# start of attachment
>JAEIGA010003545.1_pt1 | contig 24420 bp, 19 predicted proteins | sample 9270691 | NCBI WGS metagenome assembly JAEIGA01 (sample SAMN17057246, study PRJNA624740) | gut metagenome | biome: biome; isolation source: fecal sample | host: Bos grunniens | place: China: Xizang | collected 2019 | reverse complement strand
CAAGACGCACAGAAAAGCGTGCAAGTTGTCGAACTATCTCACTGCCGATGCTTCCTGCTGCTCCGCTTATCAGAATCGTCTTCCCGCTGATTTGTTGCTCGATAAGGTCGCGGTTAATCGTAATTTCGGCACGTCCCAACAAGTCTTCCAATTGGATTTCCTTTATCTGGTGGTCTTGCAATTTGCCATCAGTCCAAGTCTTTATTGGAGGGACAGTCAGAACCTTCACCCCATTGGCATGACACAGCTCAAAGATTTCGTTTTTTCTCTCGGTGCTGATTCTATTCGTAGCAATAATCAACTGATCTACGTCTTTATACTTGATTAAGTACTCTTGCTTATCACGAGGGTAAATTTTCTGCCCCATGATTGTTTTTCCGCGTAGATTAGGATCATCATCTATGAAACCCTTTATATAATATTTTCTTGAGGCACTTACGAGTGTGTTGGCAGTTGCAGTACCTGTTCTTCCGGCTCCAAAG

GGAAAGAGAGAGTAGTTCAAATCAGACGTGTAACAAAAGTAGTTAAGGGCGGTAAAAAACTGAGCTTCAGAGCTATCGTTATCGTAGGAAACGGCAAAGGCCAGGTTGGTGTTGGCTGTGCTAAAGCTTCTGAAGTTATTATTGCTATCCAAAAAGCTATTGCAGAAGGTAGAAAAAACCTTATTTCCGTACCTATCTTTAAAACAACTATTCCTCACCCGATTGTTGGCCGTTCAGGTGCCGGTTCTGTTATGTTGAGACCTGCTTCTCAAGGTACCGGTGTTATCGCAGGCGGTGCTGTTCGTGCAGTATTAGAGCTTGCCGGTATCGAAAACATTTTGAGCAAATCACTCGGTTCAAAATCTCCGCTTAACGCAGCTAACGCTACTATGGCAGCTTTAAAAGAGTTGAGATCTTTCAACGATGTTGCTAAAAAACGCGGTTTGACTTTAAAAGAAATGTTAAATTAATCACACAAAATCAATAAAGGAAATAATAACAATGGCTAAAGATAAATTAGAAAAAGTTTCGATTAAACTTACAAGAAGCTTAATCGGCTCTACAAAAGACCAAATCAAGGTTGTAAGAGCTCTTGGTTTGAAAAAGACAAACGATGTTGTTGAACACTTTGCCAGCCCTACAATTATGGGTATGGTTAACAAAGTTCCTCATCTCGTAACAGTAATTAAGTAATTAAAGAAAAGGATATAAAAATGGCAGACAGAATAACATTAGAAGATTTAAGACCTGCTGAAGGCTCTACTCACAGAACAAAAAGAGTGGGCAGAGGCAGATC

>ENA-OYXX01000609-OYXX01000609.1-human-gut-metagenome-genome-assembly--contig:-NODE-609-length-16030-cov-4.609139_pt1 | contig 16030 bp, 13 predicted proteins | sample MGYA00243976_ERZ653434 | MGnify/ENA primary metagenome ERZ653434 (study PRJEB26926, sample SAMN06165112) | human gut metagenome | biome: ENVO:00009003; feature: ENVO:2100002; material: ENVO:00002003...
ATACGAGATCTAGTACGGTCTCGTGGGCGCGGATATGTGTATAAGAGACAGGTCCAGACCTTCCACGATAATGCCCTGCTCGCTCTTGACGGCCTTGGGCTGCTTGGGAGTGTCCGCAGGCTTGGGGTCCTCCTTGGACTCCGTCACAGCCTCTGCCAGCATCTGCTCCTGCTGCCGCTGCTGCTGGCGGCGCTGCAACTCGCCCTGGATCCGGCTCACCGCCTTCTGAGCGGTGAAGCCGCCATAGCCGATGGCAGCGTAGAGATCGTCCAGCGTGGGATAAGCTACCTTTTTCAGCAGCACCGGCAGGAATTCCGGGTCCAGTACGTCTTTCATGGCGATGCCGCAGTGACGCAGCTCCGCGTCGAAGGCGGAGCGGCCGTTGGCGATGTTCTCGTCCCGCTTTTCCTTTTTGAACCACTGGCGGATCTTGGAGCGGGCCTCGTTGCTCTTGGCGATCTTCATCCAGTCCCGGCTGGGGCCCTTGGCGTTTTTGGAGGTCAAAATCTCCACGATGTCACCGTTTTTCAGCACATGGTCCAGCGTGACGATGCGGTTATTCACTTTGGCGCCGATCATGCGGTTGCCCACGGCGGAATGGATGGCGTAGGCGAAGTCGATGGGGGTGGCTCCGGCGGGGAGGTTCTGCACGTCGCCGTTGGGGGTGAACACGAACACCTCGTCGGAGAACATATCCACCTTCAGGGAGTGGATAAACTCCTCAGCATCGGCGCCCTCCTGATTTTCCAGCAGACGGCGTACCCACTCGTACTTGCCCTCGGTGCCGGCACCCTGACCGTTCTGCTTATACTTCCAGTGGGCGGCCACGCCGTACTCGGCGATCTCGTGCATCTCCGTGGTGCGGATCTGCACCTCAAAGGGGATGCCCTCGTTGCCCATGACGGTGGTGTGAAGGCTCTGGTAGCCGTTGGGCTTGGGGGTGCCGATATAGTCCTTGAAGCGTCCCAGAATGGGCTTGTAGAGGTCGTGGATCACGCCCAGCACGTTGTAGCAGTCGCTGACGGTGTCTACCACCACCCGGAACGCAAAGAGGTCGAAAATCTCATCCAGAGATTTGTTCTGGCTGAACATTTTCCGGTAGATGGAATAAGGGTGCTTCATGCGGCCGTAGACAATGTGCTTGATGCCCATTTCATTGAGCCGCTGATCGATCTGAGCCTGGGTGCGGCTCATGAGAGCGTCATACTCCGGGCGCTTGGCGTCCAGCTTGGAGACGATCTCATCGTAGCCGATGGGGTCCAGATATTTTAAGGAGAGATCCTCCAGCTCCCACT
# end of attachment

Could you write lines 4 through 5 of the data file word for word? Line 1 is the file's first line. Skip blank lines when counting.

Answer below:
>ENA-OYXX01000609-OYXX01000609.1-human-gut-metagenome-genome-assembly--contig:-NODE-609-length-16030-cov-4.609139_pt1 | contig 16030 bp, 13 predicted proteins | sample MGYA00243976_ERZ653434 | MGnify/ENA primary metagenome ERZ653434 (study PRJEB26926, sample SAMN06165112) | human gut metagenome | biome: ENVO:00009003; feature: ENVO:2100002; material: ENVO:00002003...
ATACGAGATCTAGTACGGTCTCGTGGGCGCGGATATGTGTATAAGAGACAGGTCCAGACCTTCCACGATAATGCCCTGCTCGCTCTTGACGGCCTTGGGCTGCTTGGGAGTGTCCGCAGGCTTGGGGTCCTCCTTGGACTCCGTCACAGCCTCTGCCAGCATCTGCTCCTGCTGCCGCTGCTGCTGGCGGCGCTGCAACTCGCCCTGGATCCGGCTCACCGCCTTCTGAGCGGTGAAGCCGCCATAGCCGATGGCAGCGTAGAGATCGTCCAGCGTGGGATAAGCTACCTTTTTCAGCAGCACCGGCAGGAATTCCGGGTCCAGTACGTCTTTCATGGCGATGCCGCAGTGACGCAGCTCCGCGTCGAAGGCGGAGCGGCCGTTGGCGATGTTCTCGTCCCGCTTTTCCTTTTTGAACCACTGGCGGATCTTGGAGCGGGCCTCGTTGCTCTTGGCGATCTTCATCCAGTCCCGGCTGGGGCCCTTGGCGTTTTTGGAGGTCAAAATCTCCACGATGTCACCGTTTTTCAGCACATGGTCCAGCGTGACGATGCGGTTATTCACTTTGGCGCCGATCATGCGGTTGCCCACGGCGGAATGGATGGCGTAGGCGAAGTCGATGGGGGTGGCTCCGGCGGGGAGGTTCTGCACGTCGCCGTTGGGGGTGAACACGAACACCTCGTCGGAGAACATATCCACCTTCAGGGAGTGGATAAACTCCTCAGCATCGGCGCCCTCCTGATTTTCCAGCAGACGGCGTACCCACTCGTACTTGCCCTCGGTGCCGGCACCCTGACCGTTCTGCTTATACTTCCAGTGGGCGGCCACGCCGTACTCGGCGATCTCGTGCATCTCCGTGGTGCGGATCTGCACCTCAAAGGGGATGCCCTCGTTGCCCATGACGGTGGTGTGAAGGCTCTGGTAGCCGTTGGGCTTGGGGGTGCCGATATAGTCCTTGAAGCGTCCCAGAATGGGCTTGTAGAGGTCGTGGATCACGCCCAGCACGTTGTAGCAGTCGCTGACGGTGTCTACCACCACCCGGAACGCAAAGAGGTCGAAAATCTCATCCAGAGATTTGTTCTGGCTGAACATTTTCCGGTAGATGGAATAAGGGTGCTTCATGCGGCCGTAGACAATGTGCTTGATGCCCATTTCATTGAGCCGCTGATCGATCTGAGCCTGGGTGCGGCTCATGAGAGCGTCATACTCCGGGCGCTTGGCGTCCAGCTTGGAGACGATCTCATCGTAGCCGATGGGGTCCAGATATTTTAAGGAGAGATCCTCCAGCTCCCACT